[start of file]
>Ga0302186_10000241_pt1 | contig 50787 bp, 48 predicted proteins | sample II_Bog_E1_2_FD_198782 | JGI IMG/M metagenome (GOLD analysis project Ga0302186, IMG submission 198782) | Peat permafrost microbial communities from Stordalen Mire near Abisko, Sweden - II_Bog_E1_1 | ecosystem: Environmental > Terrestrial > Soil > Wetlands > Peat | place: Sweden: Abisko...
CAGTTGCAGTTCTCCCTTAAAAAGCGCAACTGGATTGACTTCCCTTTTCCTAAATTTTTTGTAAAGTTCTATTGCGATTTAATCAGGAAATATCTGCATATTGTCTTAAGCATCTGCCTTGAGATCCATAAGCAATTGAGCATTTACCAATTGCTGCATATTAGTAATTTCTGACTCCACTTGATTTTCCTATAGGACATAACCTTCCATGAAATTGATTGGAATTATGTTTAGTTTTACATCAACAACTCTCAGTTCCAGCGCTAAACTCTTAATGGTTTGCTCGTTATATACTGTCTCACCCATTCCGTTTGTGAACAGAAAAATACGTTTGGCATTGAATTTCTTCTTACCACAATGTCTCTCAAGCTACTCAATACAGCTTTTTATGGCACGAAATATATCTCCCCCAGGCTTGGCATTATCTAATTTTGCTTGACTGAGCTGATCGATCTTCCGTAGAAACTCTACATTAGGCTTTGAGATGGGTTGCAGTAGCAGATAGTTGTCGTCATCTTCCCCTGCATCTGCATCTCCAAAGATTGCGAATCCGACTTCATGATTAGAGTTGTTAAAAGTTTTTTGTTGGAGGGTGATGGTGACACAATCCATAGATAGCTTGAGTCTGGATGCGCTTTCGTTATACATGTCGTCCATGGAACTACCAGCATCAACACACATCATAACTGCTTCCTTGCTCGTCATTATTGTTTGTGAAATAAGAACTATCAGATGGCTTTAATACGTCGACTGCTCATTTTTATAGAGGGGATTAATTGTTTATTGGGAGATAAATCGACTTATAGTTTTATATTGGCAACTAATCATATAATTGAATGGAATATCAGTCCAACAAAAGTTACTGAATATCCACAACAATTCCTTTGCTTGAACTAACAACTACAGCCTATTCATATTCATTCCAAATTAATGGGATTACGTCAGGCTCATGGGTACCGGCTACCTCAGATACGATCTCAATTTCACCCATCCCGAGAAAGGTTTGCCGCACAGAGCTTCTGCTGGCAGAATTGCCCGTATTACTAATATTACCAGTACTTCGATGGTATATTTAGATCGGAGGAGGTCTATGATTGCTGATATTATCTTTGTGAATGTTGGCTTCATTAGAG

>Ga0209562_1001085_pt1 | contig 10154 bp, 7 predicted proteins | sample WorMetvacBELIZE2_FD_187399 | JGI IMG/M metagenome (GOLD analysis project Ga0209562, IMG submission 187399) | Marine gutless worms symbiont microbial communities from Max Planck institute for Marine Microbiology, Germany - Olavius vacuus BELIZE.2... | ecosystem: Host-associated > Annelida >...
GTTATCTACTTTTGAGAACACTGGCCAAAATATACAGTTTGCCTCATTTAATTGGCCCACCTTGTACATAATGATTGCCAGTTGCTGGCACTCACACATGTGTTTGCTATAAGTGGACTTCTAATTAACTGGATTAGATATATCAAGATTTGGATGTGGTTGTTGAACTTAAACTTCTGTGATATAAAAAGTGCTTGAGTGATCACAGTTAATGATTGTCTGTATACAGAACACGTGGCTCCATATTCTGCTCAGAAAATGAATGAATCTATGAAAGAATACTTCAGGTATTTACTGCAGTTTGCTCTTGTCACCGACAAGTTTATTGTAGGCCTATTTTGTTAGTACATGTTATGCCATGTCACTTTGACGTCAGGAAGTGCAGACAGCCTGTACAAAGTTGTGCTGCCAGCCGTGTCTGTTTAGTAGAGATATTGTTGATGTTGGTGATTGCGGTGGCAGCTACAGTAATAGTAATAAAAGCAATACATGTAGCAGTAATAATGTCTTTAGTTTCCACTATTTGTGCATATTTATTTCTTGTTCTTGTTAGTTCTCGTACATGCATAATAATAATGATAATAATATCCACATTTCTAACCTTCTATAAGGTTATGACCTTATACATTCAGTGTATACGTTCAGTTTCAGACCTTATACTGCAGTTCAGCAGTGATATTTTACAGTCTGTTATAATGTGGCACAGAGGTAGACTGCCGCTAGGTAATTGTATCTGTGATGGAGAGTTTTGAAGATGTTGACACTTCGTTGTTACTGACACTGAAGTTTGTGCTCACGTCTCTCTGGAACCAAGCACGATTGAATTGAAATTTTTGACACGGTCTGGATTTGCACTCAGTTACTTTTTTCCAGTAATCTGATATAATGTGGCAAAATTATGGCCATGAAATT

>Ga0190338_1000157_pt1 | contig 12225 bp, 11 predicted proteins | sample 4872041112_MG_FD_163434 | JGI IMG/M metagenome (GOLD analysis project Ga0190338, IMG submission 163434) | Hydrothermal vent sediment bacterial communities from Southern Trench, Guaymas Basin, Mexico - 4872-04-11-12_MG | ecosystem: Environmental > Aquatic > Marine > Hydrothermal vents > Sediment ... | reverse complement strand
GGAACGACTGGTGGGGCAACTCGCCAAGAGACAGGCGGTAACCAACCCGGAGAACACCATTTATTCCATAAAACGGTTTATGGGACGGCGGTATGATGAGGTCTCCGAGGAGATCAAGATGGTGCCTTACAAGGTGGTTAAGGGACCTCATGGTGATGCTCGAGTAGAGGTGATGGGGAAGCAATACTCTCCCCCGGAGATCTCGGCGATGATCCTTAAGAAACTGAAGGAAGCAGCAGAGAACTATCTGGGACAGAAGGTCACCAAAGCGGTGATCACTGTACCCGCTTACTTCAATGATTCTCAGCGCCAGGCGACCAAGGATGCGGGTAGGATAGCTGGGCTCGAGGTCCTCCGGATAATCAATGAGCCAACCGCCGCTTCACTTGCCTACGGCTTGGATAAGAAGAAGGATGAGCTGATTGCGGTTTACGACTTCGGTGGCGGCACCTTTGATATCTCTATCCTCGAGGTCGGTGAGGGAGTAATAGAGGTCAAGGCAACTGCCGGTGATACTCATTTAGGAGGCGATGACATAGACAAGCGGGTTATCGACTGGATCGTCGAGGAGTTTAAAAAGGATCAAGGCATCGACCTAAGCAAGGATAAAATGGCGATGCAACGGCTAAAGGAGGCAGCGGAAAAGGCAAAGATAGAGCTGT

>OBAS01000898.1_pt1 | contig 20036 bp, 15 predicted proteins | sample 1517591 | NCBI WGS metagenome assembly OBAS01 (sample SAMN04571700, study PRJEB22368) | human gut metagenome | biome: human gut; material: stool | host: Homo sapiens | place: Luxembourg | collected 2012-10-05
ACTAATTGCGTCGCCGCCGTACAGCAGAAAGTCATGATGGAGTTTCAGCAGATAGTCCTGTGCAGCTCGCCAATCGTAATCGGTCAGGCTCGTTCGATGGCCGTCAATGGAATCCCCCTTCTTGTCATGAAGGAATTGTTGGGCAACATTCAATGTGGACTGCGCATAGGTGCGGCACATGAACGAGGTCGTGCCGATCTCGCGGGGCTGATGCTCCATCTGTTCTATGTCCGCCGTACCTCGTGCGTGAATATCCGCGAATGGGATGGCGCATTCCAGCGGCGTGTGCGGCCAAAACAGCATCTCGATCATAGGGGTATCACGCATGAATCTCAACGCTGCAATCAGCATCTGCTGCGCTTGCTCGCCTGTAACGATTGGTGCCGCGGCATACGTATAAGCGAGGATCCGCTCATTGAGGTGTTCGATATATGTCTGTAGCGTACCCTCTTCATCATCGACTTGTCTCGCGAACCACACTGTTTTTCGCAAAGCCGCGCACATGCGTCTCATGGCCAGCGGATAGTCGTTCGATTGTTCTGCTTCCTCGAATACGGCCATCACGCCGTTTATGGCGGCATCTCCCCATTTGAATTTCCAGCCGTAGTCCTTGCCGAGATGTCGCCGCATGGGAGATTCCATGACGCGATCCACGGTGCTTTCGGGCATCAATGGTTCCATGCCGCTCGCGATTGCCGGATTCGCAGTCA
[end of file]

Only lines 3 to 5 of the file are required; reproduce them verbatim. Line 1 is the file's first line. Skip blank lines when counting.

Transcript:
>Ga0209562_1001085_pt1 | contig 10154 bp, 7 predicted proteins | sample WorMetvacBELIZE2_FD_187399 | JGI IMG/M metagenome (GOLD analysis project Ga0209562, IMG submission 187399) | Marine gutless worms symbiont microbial communities from Max Planck institute for Marine Microbiology, Germany - Olavius vacuus BELIZE.2... | ecosystem: Host-associated > Annelida >...
GTTATCTACTTTTGAGAACACTGGCCAAAATATACAGTTTGCCTCATTTAATTGGCCCACCTTGTACATAATGATTGCCAGTTGCTGGCACTCACACATGTGTTTGCTATAAGTGGACTTCTAATTAACTGGATTAGATATATCAAGATTTGGATGTGGTTGTTGAACTTAAACTTCTGTGATATAAAAAGTGCTTGAGTGATCACAGTTAATGATTGTCTGTATACAGAACACGTGGCTCCATATTCTGCTCAGAAAATGAATGAATCTATGAAAGAATACTTCAGGTATTTACTGCAGTTTGCTCTTGTCACCGACAAGTTTATTGTAGGCCTATTTTGTTAGTACATGTTATGCCATGTCACTTTGACGTCAGGAAGTGCAGACAGCCTGTACAAAGTTGTGCTGCCAGCCGTGTCTGTTTAGTAGAGATATTGTTGATGTTGGTGATTGCGGTGGCAGCTACAGTAATAGTAATAAAAGCAATACATGTAGCAGTAATAATGTCTTTAGTTTCCACTATTTGTGCATATTTATTTCTTGTTCTTGTTAGTTCTCGTACATGCATAATAATAATGATAATAATATCCACATTTCTAACCTTCTATAAGGTTATGACCTTATACATTCAGTGTATACGTTCAGTTTCAGACCTTATACTGCAGTTCAGCAGTGATATTTTACAGTCTGTTATAATGTGGCACAGAGGTAGACTGCCGCTAGGTAATTGTATCTGTGATGGAGAGTTTTGAAGATGTTGACACTTCGTTGTTACTGACACTGAAGTTTGTGCTCACGTCTCTCTGGAACCAAGCACGATTGAATTGAAATTTTTGACACGGTCTGGATTTGCACTCAGTTACTTTTTTCCAGTAATCTGATATAATGTGGCAAAATTATGGCCATGAAATT

>Ga0190338_1000157_pt1 | contig 12225 bp, 11 predicted proteins | sample 4872041112_MG_FD_163434 | JGI IMG/M metagenome (GOLD analysis project Ga0190338, IMG submission 163434) | Hydrothermal vent sediment bacterial communities from Southern Trench, Guaymas Basin, Mexico - 4872-04-11-12_MG | ecosystem: Environmental > Aquatic > Marine > Hydrothermal vents > Sediment ... | reverse complement strand